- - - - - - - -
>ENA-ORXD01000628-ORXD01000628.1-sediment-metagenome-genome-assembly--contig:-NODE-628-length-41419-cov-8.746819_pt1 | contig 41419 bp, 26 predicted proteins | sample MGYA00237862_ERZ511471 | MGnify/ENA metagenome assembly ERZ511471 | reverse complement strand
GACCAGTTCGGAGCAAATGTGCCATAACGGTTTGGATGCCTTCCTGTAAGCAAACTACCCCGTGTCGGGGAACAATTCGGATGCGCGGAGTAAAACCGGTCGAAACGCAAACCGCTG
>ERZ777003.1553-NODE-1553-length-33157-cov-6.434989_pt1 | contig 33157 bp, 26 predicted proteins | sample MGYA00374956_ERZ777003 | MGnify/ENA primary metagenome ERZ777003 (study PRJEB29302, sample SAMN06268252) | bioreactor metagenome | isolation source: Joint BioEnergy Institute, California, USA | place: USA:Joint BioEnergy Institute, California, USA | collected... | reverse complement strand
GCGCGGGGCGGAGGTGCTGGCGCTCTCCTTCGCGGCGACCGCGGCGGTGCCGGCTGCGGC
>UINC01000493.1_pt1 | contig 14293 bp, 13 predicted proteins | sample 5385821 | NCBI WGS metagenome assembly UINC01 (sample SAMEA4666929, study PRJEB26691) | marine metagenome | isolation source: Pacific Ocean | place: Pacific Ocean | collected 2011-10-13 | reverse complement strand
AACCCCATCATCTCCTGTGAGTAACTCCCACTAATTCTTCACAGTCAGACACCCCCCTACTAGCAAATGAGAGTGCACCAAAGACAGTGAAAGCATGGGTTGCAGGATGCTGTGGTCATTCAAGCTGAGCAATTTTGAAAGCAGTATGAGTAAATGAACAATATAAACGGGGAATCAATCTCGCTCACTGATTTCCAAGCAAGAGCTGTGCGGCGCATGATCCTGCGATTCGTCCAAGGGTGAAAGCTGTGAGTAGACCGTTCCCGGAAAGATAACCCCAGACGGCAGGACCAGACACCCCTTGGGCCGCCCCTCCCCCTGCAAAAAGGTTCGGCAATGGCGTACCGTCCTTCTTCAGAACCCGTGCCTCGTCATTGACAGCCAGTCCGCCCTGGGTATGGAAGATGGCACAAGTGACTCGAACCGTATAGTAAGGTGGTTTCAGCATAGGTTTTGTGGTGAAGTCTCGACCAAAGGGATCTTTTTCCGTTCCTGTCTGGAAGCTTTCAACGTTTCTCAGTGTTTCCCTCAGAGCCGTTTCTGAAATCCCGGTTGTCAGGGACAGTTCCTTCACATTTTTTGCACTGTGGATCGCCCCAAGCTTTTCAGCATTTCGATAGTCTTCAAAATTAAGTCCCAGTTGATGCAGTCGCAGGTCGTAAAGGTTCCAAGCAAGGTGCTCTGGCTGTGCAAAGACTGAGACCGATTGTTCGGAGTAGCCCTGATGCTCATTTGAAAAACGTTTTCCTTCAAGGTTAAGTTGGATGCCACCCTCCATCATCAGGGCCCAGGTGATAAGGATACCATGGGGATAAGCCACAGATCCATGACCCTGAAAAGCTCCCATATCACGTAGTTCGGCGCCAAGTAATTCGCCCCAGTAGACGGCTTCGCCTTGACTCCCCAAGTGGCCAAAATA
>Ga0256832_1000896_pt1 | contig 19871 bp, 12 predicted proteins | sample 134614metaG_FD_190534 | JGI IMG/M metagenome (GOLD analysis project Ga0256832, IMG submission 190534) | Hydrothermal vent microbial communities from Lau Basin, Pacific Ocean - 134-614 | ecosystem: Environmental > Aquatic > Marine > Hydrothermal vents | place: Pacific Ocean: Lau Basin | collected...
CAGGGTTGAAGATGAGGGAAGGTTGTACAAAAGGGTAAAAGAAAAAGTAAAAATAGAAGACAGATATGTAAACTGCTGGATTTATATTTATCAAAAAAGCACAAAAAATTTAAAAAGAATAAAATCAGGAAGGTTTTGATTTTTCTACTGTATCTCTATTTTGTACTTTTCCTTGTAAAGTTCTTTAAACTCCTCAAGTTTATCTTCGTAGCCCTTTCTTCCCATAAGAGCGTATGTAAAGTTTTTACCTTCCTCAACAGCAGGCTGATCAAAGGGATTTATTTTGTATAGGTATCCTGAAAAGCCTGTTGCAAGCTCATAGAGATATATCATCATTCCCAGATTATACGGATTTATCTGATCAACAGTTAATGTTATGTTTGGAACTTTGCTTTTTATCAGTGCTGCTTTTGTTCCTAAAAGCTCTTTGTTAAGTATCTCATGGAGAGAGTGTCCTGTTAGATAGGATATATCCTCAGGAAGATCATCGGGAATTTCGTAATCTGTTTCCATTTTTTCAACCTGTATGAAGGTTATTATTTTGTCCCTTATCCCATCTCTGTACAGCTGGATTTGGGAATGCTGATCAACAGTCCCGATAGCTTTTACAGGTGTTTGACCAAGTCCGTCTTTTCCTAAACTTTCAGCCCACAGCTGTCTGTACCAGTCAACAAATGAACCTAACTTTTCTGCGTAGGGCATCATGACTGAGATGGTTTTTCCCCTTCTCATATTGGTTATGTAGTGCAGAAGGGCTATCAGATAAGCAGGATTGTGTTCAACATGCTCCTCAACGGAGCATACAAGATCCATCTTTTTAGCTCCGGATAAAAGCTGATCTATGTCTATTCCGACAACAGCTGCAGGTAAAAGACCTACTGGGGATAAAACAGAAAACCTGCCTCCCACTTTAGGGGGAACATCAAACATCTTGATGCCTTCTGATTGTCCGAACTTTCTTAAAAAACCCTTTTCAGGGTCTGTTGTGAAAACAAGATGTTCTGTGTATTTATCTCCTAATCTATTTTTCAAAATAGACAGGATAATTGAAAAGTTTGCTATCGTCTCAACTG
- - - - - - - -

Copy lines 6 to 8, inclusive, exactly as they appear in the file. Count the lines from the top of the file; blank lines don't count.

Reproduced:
AACCCCATCATCTCCTGTGAGTAACTCCCACTAATTCTTCACAGTCAGACACCCCCCTACTAGCAAATGAGAGTGCACCAAAGACAGTGAAAGCATGGGTTGCAGGATGCTGTGGTCATTCAAGCTGAGCAATTTTGAAAGCAGTATGAGTAAATGAACAATATAAACGGGGAATCAATCTCGCTCACTGATTTCCAAGCAAGAGCTGTGCGGCGCATGATCCTGCGATTCGTCCAAGGGTGAAAGCTGTGAGTAGACCGTTCCCGGAAAGATAACCCCAGACGGCAGGACCAGACACCCCTTGGGCCGCCCCTCCCCCTGCAAAAAGGTTCGGCAATGGCGTACCGTCCTTCTTCAGAACCCGTGCCTCGTCATTGACAGCCAGTCCGCCCTGGGTATGGAAGATGGCACAAGTGACTCGAACCGTATAGTAAGGTGGTTTCAGCATAGGTTTTGTGGTGAAGTCTCGACCAAAGGGATCTTTTTCCGTTCCTGTCTGGAAGCTTTCAACGTTTCTCAGTGTTTCCCTCAGAGCCGTTTCTGAAATCCCGGTTGTCAGGGACAGTTCCTTCACATTTTTTGCACTGTGGATCGCCCCAAGCTTTTCAGCATTTCGATAGTCTTCAAAATTAAGTCCCAGTTGATGCAGTCGCAGGTCGTAAAGGTTCCAAGCAAGGTGCTCTGGCTGTGCAAAGACTGAGACCGATTGTTCGGAGTAGCCCTGATGCTCATTTGAAAAACGTTTTCCTTCAAGGTTAAGTTGGATGCCACCCTCCATCATCAGGGCCCAGGTGATAAGGATACCATGGGGATAAGCCACAGATCCATGACCCTGAAAAGCTCCCATATCACGTAGTTCGGCGCCAAGTAATTCGCCCCAGTAGACGGCTTCGCCTTGACTCCCCAAGTGGCCAAAATA
>Ga0256832_1000896_pt1 | contig 19871 bp, 12 predicted proteins | sample 134614metaG_FD_190534 | JGI IMG/M metagenome (GOLD analysis project Ga0256832, IMG submission 190534) | Hydrothermal vent microbial communities from Lau Basin, Pacific Ocean - 134-614 | ecosystem: Environmental > Aquatic > Marine > Hydrothermal vents | place: Pacific Ocean: Lau Basin | collected...
CAGGGTTGAAGATGAGGGAAGGTTGTACAAAAGGGTAAAAGAAAAAGTAAAAATAGAAGACAGATATGTAAACTGCTGGATTTATATTTATCAAAAAAGCACAAAAAATTTAAAAAGAATAAAATCAGGAAGGTTTTGATTTTTCTACTGTATCTCTATTTTGTACTTTTCCTTGTAAAGTTCTTTAAACTCCTCAAGTTTATCTTCGTAGCCCTTTCTTCCCATAAGAGCGTATGTAAAGTTTTTACCTTCCTCAACAGCAGGCTGATCAAAGGGATTTATTTTGTATAGGTATCCTGAAAAGCCTGTTGCAAGCTCATAGAGATATATCATCATTCCCAGATTATACGGATTTATCTGATCAACAGTTAATGTTATGTTTGGAACTTTGCTTTTTATCAGTGCTGCTTTTGTTCCTAAAAGCTCTTTGTTAAGTATCTCATGGAGAGAGTGTCCTGTTAGATAGGATATATCCTCAGGAAGATCATCGGGAATTTCGTAATCTGTTTCCATTTTTTCAACCTGTATGAAGGTTATTATTTTGTCCCTTATCCCATCTCTGTACAGCTGGATTTGGGAATGCTGATCAACAGTCCCGATAGCTTTTACAGGTGTTTGACCAAGTCCGTCTTTTCCTAAACTTTCAGCCCACAGCTGTCTGTACCAGTCAACAAATGAACCTAACTTTTCTGCGTAGGGCATCATGACTGAGATGGTTTTTCCCCTTCTCATATTGGTTATGTAGTGCAGAAGGGCTATCAGATAAGCAGGATTGTGTTCAACATGCTCCTCAACGGAGCATACAAGATCCATCTTTTTAGCTCCGGATAAAAGCTGATCTATGTCTATTCCGACAACAGCTGCAGGTAAAAGACCTACTGGGGATAAAACAGAAAACCTGCCTCCCACTTTAGGGGGAACATCAAACATCTTGATGCCTTCTGATTGTCCGAACTTTCTTAAAAAACCCTTTTCAGGGTCTGTTGTGAAAACAAGATGTTCTGTGTATTTATCTCCTAATCTATTTTTCAAAATAGACAGGATAATTGAAAAGTTTGCTATCGTCTCAACTG